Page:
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Los Angeles Landmark: The Korean Bell of Friendship

Beatrix Whipple
May 16 5 minutes read

The Korean Bell of Friendship

Written by Lindsey Goodrow

Artwork by Jamie Tablason

Sitting larger-than-life in Angels Gate Park is the Korean Bell of Friendship, a massive monument to the Korean War veterans and troops who allied with the United States during the Vietnam War. The ginormous tribute overlooks the dark blue waters of the Pacific Ocean near Point Fermin in the San Pedro District of Los Angeles. 

Standing twelve feet tall and weighing seventeen tons, this bell, composed of precious metals like copper, tin, gold, and nickel, is larger and heavier than the average African elephant. It is an honorable gift bestowed on the United States by the people of South Korea to mark the bicentennial of the United States’ independence, to honor veterans, and to solidify friendship between the two countries.

On the bell are four pairs of figures representing peace and liberty. An inscription reads: 

“May this bell ring and sound forth the hope and resolve of our two nations in their common devotion to enduring prosperity, liberty and peace."

Ringing in History

The Korean Bell of Friendship was gifted to Los Angeles in 1976, 200 years after America gained its independence, making it one big birthday present. It is modeled and patterned after the Divine Bell of King Seongdeok, Korea’s largest preserved bell from antiquity which was forged in 771 AD. 

Strangely, this ancient artifact is also known as the Emile Bell, the name derived from an ancient legend in which a child was sacrificed in order to give sound to the bell, whose echoes of ‘em-ee-leh’ resemble the Korean word for "mommy”. But that’s that bell. Our bell is less symbolic of child sacrifice, and more symbolic of friendship and honor.


Over the years, the bell fell victim to defacement, vandalism, and general wear and tear. Traditionally, the bell has been rung five times a year: for Korean Liberation Day, U.S. Constitution Day, Korean American Day, the Fourth of July and New Year’s Eve. But because of the damage, the tradition was stopped for several years. 

In 2014, nearly forty years after it arrived on the west coast of the country, the bell’s shiny luster was orange with rust, the pagoda was chipping away, and the people of Los Angeles felt someone needed to step in before irreparable damage was done. Unfortunately, the city lacked the proper skills and funds to fix it. That was, until they found Chai Dong-hey. This master bell maker was contacted and brought in from Korea to restore the beloved bell. Chai Dong-hey’s mentor was Kim Cheol-Oh, one of the original craftsmen who spent months casting the Korean Bell of Friendship. So it seemed only right that his student restored the Bell of Friendship to its original brilliance.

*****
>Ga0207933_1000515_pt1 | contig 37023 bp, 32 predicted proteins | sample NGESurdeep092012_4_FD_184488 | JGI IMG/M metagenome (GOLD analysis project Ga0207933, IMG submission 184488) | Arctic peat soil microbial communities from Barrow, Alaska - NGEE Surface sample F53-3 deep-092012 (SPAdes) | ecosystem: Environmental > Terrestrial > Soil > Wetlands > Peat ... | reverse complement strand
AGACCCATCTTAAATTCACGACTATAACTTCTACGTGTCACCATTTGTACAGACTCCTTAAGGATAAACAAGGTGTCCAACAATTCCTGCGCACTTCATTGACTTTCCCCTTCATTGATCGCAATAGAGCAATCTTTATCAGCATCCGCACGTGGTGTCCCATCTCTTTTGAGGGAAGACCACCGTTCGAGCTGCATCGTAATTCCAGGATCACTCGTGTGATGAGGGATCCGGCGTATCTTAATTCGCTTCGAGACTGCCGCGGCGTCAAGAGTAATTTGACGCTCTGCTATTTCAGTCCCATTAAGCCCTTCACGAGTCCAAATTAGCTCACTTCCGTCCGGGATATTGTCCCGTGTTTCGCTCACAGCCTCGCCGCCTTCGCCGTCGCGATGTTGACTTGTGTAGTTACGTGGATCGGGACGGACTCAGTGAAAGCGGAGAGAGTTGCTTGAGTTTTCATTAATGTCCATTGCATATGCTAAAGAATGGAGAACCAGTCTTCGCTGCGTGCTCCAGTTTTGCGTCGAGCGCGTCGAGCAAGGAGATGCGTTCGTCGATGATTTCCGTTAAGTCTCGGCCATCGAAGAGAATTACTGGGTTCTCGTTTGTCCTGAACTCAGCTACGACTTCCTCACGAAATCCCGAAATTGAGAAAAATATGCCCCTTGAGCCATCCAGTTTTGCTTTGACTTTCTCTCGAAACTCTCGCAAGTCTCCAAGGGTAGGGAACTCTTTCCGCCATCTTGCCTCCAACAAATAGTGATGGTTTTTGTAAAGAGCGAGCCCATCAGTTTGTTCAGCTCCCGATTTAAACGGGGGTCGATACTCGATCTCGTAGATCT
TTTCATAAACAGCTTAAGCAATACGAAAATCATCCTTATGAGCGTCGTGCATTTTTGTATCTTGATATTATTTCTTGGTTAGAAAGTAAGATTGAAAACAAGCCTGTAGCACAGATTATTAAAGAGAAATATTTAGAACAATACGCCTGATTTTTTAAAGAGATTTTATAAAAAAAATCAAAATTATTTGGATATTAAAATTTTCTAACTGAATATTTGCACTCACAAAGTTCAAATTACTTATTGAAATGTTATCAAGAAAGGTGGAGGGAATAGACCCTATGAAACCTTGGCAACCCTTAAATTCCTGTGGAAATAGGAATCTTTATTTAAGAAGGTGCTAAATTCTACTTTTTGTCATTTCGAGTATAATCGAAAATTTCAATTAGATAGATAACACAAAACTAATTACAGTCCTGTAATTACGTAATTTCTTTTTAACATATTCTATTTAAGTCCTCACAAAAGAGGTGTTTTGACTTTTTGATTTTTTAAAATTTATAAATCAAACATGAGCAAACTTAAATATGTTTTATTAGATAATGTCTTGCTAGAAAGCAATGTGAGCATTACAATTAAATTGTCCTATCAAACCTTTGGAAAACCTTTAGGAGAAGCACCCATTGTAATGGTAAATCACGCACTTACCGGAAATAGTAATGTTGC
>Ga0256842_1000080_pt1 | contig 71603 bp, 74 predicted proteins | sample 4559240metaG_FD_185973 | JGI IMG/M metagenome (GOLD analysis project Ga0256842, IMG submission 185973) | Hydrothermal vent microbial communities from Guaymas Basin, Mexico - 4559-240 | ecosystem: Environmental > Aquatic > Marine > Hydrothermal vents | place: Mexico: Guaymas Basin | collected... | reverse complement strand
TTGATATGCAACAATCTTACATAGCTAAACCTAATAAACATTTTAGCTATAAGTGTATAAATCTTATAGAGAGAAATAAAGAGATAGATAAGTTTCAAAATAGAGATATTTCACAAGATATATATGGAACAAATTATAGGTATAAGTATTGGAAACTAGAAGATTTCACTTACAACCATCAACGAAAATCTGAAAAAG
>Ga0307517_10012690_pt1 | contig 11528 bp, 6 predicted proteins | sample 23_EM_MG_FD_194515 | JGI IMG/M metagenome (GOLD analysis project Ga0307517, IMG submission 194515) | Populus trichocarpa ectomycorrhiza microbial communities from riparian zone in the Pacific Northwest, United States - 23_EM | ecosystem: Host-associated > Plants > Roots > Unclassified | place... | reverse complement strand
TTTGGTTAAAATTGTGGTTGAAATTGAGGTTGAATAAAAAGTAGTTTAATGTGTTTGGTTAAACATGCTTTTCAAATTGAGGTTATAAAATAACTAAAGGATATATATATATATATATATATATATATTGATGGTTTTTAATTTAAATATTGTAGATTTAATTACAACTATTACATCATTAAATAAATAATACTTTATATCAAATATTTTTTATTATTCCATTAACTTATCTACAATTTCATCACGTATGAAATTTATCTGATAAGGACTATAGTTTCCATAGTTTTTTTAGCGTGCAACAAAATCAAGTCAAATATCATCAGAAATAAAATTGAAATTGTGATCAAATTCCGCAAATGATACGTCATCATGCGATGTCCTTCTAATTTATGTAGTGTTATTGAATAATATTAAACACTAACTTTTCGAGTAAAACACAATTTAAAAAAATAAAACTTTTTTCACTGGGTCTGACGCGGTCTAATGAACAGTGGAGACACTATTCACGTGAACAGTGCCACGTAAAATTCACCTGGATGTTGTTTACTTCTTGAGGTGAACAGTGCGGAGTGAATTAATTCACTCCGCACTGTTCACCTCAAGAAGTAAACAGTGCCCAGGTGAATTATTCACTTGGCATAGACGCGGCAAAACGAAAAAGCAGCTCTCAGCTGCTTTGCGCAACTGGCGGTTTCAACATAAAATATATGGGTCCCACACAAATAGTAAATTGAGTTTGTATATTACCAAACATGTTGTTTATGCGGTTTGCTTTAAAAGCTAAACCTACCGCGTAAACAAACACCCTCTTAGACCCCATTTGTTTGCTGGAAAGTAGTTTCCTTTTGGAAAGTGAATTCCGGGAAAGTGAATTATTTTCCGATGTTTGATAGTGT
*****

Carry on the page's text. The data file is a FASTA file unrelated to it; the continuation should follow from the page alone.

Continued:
Chai Dong-hey traveled to San Pedro from South Korea and got to work, painstakingly chiseling out rust and graffiti that had encrusted the indentations of the bell. This restoration project was special to him because he fondly remembers his mentor cherishing this bell like his own child.

After several months of hard work, Chai Dong-hey and his team of artisans returned the bell to its former glory. In 2014, the city held a rededication of the Bell of Friendship and after years of no sound, it rang out once again. 

“The coasts of Korea and America aren't thousands of miles apart, they are connected as one,” The former Mayor Garcetti said during the ceremony. “The sound of this bell is the sound of freedom—a universal cry for all peoples to be free, but also for the friendship to continue between our two great nations.”

A Bell for the Masses

The Bell of Friendship is now as shiny as it was when it first arrived in San Pedro nearly 50 years ago. Since its restoration project, maintenance and protection of the bell has been more important than ever. Besides ringing on the five holidays listed previously in this article, you can also get the chance to hear its toll every first Saturday of the month, which is when it undergoes maintenance.

If you haven’t gotten the chance to yet, take an opportunity this summer to see this incredible tribute and Los Angeles icon in person. Load up your family in the car and pack a picnic to bring to the stunning Angel’s Gate Park and witness what many Koreans view as their own Statue of Liberty, the Korean Bell of Friendship.

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